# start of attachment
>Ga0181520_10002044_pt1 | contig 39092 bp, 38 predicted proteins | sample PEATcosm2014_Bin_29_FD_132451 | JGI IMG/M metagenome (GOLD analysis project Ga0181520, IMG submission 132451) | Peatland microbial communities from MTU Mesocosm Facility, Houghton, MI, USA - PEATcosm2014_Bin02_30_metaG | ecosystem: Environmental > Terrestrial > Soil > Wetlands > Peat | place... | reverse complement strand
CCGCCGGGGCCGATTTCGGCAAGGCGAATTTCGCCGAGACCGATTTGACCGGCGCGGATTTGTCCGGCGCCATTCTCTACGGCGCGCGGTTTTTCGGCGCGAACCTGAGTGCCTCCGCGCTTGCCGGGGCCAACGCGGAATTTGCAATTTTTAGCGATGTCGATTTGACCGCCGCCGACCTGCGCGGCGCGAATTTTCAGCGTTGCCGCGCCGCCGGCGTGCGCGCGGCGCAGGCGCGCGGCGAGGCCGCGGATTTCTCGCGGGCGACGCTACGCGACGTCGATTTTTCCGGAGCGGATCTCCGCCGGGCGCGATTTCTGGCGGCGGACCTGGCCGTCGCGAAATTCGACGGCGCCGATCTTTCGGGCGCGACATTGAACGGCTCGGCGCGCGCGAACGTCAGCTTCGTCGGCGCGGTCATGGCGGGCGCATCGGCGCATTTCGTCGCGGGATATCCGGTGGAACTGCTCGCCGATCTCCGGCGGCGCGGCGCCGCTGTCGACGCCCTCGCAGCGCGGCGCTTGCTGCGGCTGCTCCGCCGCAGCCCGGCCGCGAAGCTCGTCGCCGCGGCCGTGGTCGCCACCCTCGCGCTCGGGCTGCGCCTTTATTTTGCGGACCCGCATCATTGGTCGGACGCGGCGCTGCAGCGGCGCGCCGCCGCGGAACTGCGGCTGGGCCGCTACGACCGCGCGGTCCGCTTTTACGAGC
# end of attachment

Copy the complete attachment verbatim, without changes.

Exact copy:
>Ga0181520_10002044_pt1 | contig 39092 bp, 38 predicted proteins | sample PEATcosm2014_Bin_29_FD_132451 | JGI IMG/M metagenome (GOLD analysis project Ga0181520, IMG submission 132451) | Peatland microbial communities from MTU Mesocosm Facility, Houghton, MI, USA - PEATcosm2014_Bin02_30_metaG | ecosystem: Environmental > Terrestrial > Soil > Wetlands > Peat | place... | reverse complement strand
CCGCCGGGGCCGATTTCGGCAAGGCGAATTTCGCCGAGACCGATTTGACCGGCGCGGATTTGTCCGGCGCCATTCTCTACGGCGCGCGGTTTTTCGGCGCGAACCTGAGTGCCTCCGCGCTTGCCGGGGCCAACGCGGAATTTGCAATTTTTAGCGATGTCGATTTGACCGCCGCCGACCTGCGCGGCGCGAATTTTCAGCGTTGCCGCGCCGCCGGCGTGCGCGCGGCGCAGGCGCGCGGCGAGGCCGCGGATTTCTCGCGGGCGACGCTACGCGACGTCGATTTTTCCGGAGCGGATCTCCGCCGGGCGCGATTTCTGGCGGCGGACCTGGCCGTCGCGAAATTCGACGGCGCCGATCTTTCGGGCGCGACATTGAACGGCTCGGCGCGCGCGAACGTCAGCTTCGTCGGCGCGGTCATGGCGGGCGCATCGGCGCATTTCGTCGCGGGATATCCGGTGGAACTGCTCGCCGATCTCCGGCGGCGCGGCGCCGCTGTCGACGCCCTCGCAGCGCGGCGCTTGCTGCGGCTGCTCCGCCGCAGCCCGGCCGCGAAGCTCGTCGCCGCGGCCGTGGTCGCCACCCTCGCGCTCGGGCTGCGCCTTTATTTTGCGGACCCGCATCATTGGTCGGACGCGGCGCTGCAGCGGCGCGCCGCCGCGGAACTGCGGCTGGGCCGCTACGACCGCGCGGTCCGCTTTTACGAGC